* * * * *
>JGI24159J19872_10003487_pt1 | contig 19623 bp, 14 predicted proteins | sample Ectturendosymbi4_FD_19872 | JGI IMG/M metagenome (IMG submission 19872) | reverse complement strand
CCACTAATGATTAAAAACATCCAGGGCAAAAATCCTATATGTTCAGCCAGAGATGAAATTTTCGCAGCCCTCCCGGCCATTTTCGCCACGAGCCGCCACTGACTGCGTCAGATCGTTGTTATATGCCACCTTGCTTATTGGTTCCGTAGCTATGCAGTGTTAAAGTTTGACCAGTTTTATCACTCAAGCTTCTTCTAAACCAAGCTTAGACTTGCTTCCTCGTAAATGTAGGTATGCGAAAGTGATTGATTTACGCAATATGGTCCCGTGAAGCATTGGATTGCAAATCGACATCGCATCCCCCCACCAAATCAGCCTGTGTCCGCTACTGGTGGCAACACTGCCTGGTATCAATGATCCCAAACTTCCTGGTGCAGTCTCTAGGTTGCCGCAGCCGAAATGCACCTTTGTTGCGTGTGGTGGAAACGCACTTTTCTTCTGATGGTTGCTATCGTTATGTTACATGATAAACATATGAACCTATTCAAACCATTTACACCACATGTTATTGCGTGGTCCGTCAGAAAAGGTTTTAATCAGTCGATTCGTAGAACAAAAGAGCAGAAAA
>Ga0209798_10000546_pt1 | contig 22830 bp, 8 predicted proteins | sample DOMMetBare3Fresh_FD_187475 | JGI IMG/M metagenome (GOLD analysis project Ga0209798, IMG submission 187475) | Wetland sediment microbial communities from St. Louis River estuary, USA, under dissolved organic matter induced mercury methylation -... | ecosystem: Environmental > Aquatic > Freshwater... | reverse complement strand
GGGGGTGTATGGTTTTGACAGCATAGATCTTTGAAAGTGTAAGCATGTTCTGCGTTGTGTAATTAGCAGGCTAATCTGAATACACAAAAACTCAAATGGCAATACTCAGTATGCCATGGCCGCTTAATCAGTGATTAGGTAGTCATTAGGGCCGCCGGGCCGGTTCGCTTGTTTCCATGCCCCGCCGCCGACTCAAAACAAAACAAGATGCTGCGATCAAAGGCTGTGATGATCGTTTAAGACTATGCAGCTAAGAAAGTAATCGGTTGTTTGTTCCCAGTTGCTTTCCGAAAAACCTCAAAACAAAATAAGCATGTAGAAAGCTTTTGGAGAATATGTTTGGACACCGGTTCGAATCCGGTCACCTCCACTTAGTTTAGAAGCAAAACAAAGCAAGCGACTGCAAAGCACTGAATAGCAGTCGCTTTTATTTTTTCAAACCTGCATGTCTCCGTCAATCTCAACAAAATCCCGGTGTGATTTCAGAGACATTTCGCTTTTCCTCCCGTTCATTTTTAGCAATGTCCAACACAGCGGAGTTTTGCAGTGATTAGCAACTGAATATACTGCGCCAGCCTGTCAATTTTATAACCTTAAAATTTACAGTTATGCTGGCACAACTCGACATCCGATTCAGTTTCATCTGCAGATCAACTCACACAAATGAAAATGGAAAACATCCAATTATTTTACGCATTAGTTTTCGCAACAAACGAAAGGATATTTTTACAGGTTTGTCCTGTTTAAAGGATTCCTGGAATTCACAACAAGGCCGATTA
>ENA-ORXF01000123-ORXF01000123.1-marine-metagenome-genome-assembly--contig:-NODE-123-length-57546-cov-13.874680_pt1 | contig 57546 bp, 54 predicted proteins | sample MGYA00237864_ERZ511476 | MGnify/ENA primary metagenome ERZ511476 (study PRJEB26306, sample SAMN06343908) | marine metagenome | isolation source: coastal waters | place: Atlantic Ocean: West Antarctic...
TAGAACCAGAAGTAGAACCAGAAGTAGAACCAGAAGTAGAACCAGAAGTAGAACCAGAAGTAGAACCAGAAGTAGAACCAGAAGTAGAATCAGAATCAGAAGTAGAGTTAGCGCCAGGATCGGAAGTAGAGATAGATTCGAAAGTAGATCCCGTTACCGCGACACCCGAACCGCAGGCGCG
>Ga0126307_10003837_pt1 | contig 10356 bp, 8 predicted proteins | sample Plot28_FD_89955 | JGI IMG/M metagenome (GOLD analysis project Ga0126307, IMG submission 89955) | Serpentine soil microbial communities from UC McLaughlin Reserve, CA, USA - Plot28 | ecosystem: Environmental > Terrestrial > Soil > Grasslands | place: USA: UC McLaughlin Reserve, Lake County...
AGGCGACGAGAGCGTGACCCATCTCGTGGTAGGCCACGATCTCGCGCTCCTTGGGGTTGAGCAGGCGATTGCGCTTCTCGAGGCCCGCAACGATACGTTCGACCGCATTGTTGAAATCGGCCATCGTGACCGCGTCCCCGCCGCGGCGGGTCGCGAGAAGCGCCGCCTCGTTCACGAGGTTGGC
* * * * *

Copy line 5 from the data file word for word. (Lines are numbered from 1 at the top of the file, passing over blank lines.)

>ENA-ORXF01000123-ORXF01000123.1-marine-metagenome-genome-assembly--contig:-NODE-123-length-57546-cov-13.874680_pt1 | contig 57546 bp, 54 predicted proteins | sample MGYA00237864_ERZ511476 | MGnify/ENA primary metagenome ERZ511476 (study PRJEB26306, sample SAMN06343908) | marine metagenome | isolation source: coastal waters | place: Atlantic Ocean: West Antarctic...